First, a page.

I finished up The Invisible Woman: The Story of Nelly Ternan and Charles Dickens, by Claire Tomalin, and am happy to say that it only got better and better. This is one of the best books I've read in a long time.
I loved Tomalin's ability to weave in lit crit with biographical elements with historical perspective and felt an immense amount of satisfaction in seeing a portrait of Dickens emerge that was somewhat different, and more sympathetic, than I had had before. I last read about Dickens about 10 years ago when I read Peter Ackroyd's bio and felt so angry with the man for his treatment of his wife Catherine that I found his novels unreadable afterwards. While Tomalin certainly doesn't sugar-coat Dickens' character, she does show him as a much more conflicted author/artist/man, and I felt much more sympathy for him as I got to know Nelly than I did before.
Here's some of the interesting things I marked as I read...
While we think of Dickens as the epitome of the Victorian age, he "was formed by the Regency and kept some of its traits; he always favored colored plumage over the black frock-coated aspect of true Victorian man. And although the long curls of his youth were coarsening and thinning, a mustache and beard now covered his lip and chin, there was nothing patriarchal about these, rather a hint of the raffish and piratical...He held himself as straight as a soldier and moved with a dancer's agility; his step was quick, light and precise." p. 78 Chapter 6, "The Amateur: Dickens in 1857"
Tomalin discusses at length the irony (or perhaps hypocrisy) of Dickens, the champion of the Fallen Woman (in both his stories as well as the work he did with Angela Coutts to rehabilitate young unmarried girls who became pregnant), who establishes as his mistress a young, dependent girl, casting himself in the role of the villain who corrupts innocence. While he did not abandon Nelly as Steerforth abandons Little Em'ly in David Copperfield, the life she lived as his mistress was definitely shadowy, on the margins, locked away from respectability.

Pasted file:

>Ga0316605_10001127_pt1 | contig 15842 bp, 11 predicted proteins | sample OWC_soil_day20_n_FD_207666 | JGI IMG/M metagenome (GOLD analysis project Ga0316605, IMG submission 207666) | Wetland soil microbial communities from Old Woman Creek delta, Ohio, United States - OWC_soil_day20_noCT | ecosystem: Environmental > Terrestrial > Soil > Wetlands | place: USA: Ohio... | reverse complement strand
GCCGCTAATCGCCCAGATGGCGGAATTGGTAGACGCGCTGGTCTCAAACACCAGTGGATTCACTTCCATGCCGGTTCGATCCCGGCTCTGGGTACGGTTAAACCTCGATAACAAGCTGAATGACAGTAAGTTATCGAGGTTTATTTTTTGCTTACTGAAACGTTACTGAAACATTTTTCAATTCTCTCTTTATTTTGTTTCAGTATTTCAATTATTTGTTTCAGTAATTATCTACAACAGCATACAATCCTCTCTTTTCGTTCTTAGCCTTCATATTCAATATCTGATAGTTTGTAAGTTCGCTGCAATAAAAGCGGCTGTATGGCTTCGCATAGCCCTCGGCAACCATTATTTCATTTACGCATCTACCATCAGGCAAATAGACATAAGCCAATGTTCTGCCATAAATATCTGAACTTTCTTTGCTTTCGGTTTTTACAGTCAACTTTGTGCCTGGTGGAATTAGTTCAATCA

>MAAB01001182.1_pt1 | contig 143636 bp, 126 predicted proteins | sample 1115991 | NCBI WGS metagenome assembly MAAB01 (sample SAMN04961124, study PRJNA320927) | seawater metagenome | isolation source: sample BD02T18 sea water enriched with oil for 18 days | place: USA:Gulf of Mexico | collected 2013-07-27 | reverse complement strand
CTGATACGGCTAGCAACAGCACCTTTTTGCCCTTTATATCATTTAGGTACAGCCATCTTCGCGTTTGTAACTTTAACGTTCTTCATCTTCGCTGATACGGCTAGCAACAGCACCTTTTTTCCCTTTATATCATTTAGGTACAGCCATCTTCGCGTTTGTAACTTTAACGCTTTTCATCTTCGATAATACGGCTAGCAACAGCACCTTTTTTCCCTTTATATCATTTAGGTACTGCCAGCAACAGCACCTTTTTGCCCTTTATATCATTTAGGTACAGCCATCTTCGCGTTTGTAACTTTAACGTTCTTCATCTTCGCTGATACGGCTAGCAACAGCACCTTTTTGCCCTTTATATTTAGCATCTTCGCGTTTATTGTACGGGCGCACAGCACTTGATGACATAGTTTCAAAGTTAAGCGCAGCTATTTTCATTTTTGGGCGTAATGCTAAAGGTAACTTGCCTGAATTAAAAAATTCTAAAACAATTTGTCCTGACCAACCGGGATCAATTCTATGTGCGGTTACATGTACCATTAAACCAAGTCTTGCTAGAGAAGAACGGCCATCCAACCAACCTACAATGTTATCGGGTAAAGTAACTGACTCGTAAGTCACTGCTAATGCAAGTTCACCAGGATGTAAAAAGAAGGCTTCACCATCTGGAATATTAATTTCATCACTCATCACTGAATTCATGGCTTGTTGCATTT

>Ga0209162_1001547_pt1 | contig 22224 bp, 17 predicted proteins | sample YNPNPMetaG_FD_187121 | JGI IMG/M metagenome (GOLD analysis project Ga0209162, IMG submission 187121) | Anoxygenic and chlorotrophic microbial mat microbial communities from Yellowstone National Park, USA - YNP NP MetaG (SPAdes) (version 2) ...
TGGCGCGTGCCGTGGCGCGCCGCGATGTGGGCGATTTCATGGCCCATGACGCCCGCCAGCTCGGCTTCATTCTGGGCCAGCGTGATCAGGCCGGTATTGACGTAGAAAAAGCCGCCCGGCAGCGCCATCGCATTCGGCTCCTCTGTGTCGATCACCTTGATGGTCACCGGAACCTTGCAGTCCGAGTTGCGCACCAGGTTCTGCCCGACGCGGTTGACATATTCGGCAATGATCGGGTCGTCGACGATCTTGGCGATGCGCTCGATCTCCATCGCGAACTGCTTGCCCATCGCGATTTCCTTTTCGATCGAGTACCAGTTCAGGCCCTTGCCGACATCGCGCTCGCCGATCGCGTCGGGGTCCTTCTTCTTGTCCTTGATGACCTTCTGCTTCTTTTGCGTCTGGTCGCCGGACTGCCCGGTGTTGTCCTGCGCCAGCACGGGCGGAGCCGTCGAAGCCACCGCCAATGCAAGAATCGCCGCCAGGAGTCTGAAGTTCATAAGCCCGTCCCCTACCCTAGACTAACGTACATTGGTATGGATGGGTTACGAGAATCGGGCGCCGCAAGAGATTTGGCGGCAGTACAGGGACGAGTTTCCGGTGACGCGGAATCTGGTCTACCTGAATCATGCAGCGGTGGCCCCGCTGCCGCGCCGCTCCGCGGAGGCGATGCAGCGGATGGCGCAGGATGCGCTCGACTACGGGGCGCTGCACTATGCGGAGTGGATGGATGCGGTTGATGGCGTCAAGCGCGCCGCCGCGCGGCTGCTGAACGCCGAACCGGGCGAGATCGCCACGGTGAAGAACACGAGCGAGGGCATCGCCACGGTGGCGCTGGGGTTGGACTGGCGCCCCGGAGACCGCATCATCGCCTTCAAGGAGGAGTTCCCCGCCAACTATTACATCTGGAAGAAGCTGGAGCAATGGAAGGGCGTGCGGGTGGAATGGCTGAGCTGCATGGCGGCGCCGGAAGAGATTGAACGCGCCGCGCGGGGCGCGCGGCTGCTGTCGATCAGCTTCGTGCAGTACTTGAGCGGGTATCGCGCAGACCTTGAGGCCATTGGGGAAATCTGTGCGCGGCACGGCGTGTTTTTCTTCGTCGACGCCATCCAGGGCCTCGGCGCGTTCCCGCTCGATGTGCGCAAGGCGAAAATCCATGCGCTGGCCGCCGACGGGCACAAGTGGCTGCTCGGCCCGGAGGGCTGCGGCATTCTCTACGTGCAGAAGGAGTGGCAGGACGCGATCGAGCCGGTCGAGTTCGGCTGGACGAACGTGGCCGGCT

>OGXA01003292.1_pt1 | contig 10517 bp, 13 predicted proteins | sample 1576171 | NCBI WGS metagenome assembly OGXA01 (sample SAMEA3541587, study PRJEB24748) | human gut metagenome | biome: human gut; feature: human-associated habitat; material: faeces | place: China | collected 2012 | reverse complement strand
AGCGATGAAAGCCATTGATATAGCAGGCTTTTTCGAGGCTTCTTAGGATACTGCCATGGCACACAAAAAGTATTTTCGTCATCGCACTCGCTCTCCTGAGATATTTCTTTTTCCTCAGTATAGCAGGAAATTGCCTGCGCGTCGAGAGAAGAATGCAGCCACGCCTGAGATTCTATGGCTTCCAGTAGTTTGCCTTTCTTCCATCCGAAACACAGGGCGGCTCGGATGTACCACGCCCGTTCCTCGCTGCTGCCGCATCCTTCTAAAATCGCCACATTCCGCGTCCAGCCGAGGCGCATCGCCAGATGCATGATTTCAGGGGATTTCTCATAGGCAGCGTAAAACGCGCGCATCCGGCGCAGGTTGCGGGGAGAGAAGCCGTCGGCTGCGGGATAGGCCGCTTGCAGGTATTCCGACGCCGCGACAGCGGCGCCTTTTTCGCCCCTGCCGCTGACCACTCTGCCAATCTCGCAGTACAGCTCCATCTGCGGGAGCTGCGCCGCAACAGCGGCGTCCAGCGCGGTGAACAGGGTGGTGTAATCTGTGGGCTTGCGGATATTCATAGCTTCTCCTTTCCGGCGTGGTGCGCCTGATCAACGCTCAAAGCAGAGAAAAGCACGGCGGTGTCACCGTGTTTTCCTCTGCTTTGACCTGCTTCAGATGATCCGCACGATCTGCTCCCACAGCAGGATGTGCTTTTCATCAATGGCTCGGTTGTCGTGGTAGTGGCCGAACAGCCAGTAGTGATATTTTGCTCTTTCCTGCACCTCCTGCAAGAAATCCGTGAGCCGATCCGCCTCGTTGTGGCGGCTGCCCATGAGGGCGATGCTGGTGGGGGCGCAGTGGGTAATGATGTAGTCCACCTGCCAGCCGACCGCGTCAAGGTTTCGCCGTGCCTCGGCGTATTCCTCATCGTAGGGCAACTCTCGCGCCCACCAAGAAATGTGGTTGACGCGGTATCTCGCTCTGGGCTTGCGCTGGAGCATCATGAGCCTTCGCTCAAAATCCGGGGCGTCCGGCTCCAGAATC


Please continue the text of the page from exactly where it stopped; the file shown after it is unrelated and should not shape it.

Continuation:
Dickens lived a frantic double life so that his public and even some of his friends didn't know what she was to him. Tomalin also suggests that Dickens's struggles with his guilt manifests itself in his later works, especially Great Expectations and A Tale of Two Cities. In the latter, Tomalin makes the case that Nelly was the physical model for Lucie Manette:
As his eyes rested on a short, slight, pretty figure, a quantity of golden hair, a pair of blue eyes that met his own with an inquiring look, and a forehead with a singular capacity (remembering how young and smooth it was), of rifting and knitting itself into an expression that was not quite one of perplexity, or wonder, or alarm, or merely of a bright fixed attention, though it included all the four expressions...
After Dickens died, Nelly created an entirely new life for herself--she lopped ten years off of her age, found herself a handsome husband, had two children, and for awhile prospered. She and her husband fell on hard times, but there is no evidence that he ever knew about her former life, and her children did not find out that their mother was more to Charles Dickens than a god-daughter until after she had died.
I enjoyed the research and thoughtful analysis that Tomalin put into this work--it has gone a long way to rehabilitating Dickens in my eyes. I still think he treated Catherine in a shabby way, but he did his best to protect and support Nelly in her gilded cage. He wasn't able to set her free until he died, but I got the feeling in reading this book that he was fully aware of the price that he had to pay to pursue his passion for her. It's a sad story, probably sadder than any he ever wrote.